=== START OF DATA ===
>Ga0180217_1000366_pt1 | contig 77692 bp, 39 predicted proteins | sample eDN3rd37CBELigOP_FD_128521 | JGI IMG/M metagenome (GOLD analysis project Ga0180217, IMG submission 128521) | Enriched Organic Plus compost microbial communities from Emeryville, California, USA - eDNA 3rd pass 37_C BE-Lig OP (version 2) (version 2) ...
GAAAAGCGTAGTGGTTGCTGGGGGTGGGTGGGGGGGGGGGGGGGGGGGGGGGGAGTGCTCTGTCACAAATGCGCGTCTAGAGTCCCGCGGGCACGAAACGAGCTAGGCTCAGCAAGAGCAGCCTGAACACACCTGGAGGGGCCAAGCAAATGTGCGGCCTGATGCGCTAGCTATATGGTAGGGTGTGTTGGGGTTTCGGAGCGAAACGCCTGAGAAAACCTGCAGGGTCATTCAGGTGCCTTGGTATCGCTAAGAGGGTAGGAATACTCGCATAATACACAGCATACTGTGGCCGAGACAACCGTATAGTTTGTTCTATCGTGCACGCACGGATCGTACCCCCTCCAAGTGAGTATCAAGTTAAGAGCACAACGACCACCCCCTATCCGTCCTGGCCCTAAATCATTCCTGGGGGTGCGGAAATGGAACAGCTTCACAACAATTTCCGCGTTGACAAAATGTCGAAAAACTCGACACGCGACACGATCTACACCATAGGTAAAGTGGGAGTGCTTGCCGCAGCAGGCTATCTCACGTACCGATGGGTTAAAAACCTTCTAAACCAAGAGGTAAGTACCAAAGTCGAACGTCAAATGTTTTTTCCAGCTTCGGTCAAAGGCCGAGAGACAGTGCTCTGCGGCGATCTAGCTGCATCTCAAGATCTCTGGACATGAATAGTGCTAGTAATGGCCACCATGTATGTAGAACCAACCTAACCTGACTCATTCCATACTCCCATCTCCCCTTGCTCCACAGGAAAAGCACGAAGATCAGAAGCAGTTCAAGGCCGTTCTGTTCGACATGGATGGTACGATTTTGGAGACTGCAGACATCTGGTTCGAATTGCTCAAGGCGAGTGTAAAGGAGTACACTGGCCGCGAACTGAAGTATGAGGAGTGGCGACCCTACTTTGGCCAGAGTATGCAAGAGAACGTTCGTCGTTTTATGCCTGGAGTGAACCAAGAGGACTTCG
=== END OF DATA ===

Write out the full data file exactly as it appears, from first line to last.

>Ga0180217_1000366_pt1 | contig 77692 bp, 39 predicted proteins | sample eDN3rd37CBELigOP_FD_128521 | JGI IMG/M metagenome (GOLD analysis project Ga0180217, IMG submission 128521) | Enriched Organic Plus compost microbial communities from Emeryville, California, USA - eDNA 3rd pass 37_C BE-Lig OP (version 2) (version 2) ...
GAAAAGCGTAGTGGTTGCTGGGGGTGGGTGGGGGGGGGGGGGGGGGGGGGGGGAGTGCTCTGTCACAAATGCGCGTCTAGAGTCCCGCGGGCACGAAACGAGCTAGGCTCAGCAAGAGCAGCCTGAACACACCTGGAGGGGCCAAGCAAATGTGCGGCCTGATGCGCTAGCTATATGGTAGGGTGTGTTGGGGTTTCGGAGCGAAACGCCTGAGAAAACCTGCAGGGTCATTCAGGTGCCTTGGTATCGCTAAGAGGGTAGGAATACTCGCATAATACACAGCATACTGTGGCCGAGACAACCGTATAGTTTGTTCTATCGTGCACGCACGGATCGTACCCCCTCCAAGTGAGTATCAAGTTAAGAGCACAACGACCACCCCCTATCCGTCCTGGCCCTAAATCATTCCTGGGGGTGCGGAAATGGAACAGCTTCACAACAATTTCCGCGTTGACAAAATGTCGAAAAACTCGACACGCGACACGATCTACACCATAGGTAAAGTGGGAGTGCTTGCCGCAGCAGGCTATCTCACGTACCGATGGGTTAAAAACCTTCTAAACCAAGAGGTAAGTACCAAAGTCGAACGTCAAATGTTTTTTCCAGCTTCGGTCAAAGGCCGAGAGACAGTGCTCTGCGGCGATCTAGCTGCATCTCAAGATCTCTGGACATGAATAGTGCTAGTAATGGCCACCATGTATGTAGAACCAACCTAACCTGACTCATTCCATACTCCCATCTCCCCTTGCTCCACAGGAAAAGCACGAAGATCAGAAGCAGTTCAAGGCCGTTCTGTTCGACATGGATGGTACGATTTTGGAGACTGCAGACATCTGGTTCGAATTGCTCAAGGCGAGTGTAAAGGAGTACACTGGCCGCGAACTGAAGTATGAGGAGTGGCGACCCTACTTTGGCCAGAGTATGCAAGAGAACGTTCGTCGTTTTATGCCTGGAGTGAACCAAGAGGACTTCG